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CAW; What have we learned?  

Credit:  The Sun Times, www.owensoundsuntimes.com 30 December 2011 ~~

I have followed the debate over the construction of the wind turbine at the CAW ‘Family Learning Centre’ in Port Elgin for the last few months and I must admit that I am left with a dilemma. It’s difficult to clearly ascertain if the CAW is completely uninformed about the concept of wind energy, or they understand the reality of industrial wind but diligently attempt to mislead the community on its virtues. Let me try to illustrate.

About two weeks ago I heard Mr Ken Bondy from the CAW on a CBC morning radio program. Mr Bondy opened the interview with a firm expression of gratitude for his timely appearance given that he had just read a Canadian Press release outlining the ongoing increase of global CO2 emissions. Mr Bondy suggested that this announcement was absolute reinforcement and somewhat of a vindication for the CAW decision to invest in their turbine project and combat this trend. What Mr Bondy is apparently not aware of, or seemed to overlook, is the fact that the accelerated increase in CO2 emissions globally, directly coincides with the exponential rise in industrial wind complexes around the world.

Currently there are over 100,000 turbines operating around the globe. The highest concentration of which are located in Europe. Germany is the most prolific user with over 21,000 turbines in a land space about one-third the size of Ontario. Their rapid growth in operational turbines has occurred over the past two decades, with a four hundred percent increase in installed generation capacity. Unfortunately, there has been no appreciable change in Germany’s world- wide position as a contributor to CO2 emissions. The only year that Germany has realized a notable reduction in emissions was 2010. According to German publications this achievement is attributable to a decline in economic activity throughout Europe with no mention of wind energy. If the CAW therefore, does provide some scientific proof that the Port Elgin turbine has made any contribution to a decline in CO2 emissions it will earn the unique distinction of being the only turbine on the planet to do so. All the best with that!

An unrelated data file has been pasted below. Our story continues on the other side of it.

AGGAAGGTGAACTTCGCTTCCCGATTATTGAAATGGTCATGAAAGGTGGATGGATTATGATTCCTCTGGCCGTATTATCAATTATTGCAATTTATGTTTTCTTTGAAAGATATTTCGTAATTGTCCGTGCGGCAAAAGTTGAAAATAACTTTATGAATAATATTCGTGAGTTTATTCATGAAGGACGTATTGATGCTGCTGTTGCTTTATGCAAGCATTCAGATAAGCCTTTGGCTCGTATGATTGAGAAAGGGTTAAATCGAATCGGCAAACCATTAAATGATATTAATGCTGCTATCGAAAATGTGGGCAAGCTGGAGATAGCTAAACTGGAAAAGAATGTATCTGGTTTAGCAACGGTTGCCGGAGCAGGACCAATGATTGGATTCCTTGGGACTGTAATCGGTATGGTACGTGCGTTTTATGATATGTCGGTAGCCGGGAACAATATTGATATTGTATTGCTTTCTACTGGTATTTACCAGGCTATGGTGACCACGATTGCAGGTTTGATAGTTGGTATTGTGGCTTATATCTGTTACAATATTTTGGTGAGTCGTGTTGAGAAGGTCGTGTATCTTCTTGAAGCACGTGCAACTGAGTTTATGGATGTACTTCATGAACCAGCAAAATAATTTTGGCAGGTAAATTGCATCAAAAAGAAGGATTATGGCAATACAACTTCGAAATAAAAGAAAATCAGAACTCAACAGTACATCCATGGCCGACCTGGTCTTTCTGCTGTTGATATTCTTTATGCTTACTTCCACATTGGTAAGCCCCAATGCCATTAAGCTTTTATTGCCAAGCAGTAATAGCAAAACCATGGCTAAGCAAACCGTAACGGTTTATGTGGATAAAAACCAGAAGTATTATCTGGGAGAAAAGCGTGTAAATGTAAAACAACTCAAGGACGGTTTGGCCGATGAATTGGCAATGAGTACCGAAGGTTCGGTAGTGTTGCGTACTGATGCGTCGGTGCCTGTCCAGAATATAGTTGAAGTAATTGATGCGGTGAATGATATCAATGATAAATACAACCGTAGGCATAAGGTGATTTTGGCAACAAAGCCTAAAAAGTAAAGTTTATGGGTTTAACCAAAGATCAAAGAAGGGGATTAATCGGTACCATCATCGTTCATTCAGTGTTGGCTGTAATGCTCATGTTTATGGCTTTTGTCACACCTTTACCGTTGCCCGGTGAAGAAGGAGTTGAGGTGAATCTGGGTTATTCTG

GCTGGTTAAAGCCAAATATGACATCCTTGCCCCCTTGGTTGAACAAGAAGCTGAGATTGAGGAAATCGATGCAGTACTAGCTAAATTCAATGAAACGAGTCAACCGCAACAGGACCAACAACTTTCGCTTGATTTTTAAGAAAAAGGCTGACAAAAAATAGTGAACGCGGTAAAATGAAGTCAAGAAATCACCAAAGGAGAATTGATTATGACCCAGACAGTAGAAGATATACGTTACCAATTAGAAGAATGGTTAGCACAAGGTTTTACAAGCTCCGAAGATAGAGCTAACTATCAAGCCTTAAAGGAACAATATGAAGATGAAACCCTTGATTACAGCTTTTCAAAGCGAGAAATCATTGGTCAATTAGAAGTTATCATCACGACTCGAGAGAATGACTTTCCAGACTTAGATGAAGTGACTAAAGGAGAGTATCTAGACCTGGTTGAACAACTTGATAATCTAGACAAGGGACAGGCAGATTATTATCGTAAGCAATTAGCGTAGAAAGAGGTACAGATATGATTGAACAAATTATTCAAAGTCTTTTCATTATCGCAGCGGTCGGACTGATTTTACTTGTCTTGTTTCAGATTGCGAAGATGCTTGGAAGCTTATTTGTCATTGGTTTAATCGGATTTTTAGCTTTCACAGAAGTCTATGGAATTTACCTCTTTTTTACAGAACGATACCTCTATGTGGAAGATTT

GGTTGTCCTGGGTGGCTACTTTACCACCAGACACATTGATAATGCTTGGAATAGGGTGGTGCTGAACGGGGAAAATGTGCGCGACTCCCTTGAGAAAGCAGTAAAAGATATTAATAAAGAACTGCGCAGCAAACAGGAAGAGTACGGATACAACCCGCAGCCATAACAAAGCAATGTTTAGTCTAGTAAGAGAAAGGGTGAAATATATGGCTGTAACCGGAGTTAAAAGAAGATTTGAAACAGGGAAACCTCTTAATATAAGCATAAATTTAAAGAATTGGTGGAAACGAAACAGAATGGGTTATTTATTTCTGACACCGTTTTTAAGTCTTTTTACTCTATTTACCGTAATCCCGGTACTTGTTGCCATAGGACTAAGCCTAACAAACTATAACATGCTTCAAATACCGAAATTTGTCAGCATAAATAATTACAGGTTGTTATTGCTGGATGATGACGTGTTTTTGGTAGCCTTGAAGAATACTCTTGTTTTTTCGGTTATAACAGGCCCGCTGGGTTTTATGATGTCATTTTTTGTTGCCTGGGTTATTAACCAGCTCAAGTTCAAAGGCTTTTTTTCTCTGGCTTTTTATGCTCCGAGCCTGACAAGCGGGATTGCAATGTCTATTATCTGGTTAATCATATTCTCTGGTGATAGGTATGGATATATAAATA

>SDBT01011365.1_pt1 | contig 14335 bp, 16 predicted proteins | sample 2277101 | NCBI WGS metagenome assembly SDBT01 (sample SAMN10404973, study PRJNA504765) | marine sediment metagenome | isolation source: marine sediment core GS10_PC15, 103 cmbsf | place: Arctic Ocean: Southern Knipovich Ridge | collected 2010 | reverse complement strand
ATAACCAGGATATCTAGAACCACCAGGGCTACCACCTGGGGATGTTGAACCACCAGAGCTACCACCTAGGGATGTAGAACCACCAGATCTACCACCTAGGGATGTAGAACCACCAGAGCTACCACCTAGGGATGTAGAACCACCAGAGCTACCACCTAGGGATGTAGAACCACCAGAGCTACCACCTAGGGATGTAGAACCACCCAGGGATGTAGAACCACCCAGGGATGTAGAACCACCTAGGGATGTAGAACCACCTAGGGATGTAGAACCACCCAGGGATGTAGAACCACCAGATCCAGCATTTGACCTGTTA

In addition to public radio, there are a number of written statements describing the CAW’s enthusiasm to invest in a ‘renewable sustainable energy future for Ontario’. Interestingly, once the Port Elgin turbine becomes operational, the CAW can earn as much as 13.2 cents per kilowatt hour for the production of power. Once produced, it will be dumped onto the grid. At that point it becomes a ‘crap-shoot’ as to whether or not the power gets used in Ontario. Industrial wind turbines have a very poor track record for creating power at times when it is not needed and vice versa. However, let’s assume that it finds its way to my house where I will pay anywhere from about 6 to 10 cents per kilowatt hour to consume depending what time of day I use it. Alternatively, it will be sold for export on the spot market at somewhere between 4 and 5.5 cents a kilowatt hour. How does the process of creating a product for over 13 cents per unit and selling it for 30% to 60% less, constitute anything that could be construed as sustainable?

The ambiguity of this notion of sustainability however, need not concern the CAW. Under the direction of Ken Lewenza, President, the CAW has made the successful transition to one of the proletariat with the construction of their turbine. They now own a means of production and as such, have transcended from the working class to the ruling class with their new found corporate peers in the burgeoning green energy sector. In that regard, they can refocus their efforts from negotiation to exploitation and capitalize on what I suspect they always understood about the real ‘greeness’ of their initiative. For those who have united in resisting the development of industrial wind turbines, through legitimate claims about health concerns, decreasing real estate values, desecrated landscape vistas and degraded natural environments, they can be brushed aside as collateral damage by the CAW with their new status and with the complete support of our current Ontario Government.

The CAW has created quite a legacy for the Family Learning Center in Port Elgin. It is certainly not a positive story but unfortunately, a familiar one. So it begs the question; what exactly have we learned?

Regards, Dan Reid

RR#1, Owen Sound

Source:  The Sun Times, www.owensoundsuntimes.com 30 December 2011

This article is the work of the source indicated. Any opinions expressed in it are not necessarily those of National Wind Watch.

The copyright of this article resides with the author or publisher indicated. As part of its noncommercial effort to present the environmental, social, scientific, and economic issues of large-scale wind power development to a global audience seeking such information, National Wind Watch endeavors to observe “fair use” as provided for in section 107 of U.S. Copyright Law and similar “fair dealing” provisions of the copyright laws of other nations. Send requests to excerpt, general inquiries, and comments via e-mail.

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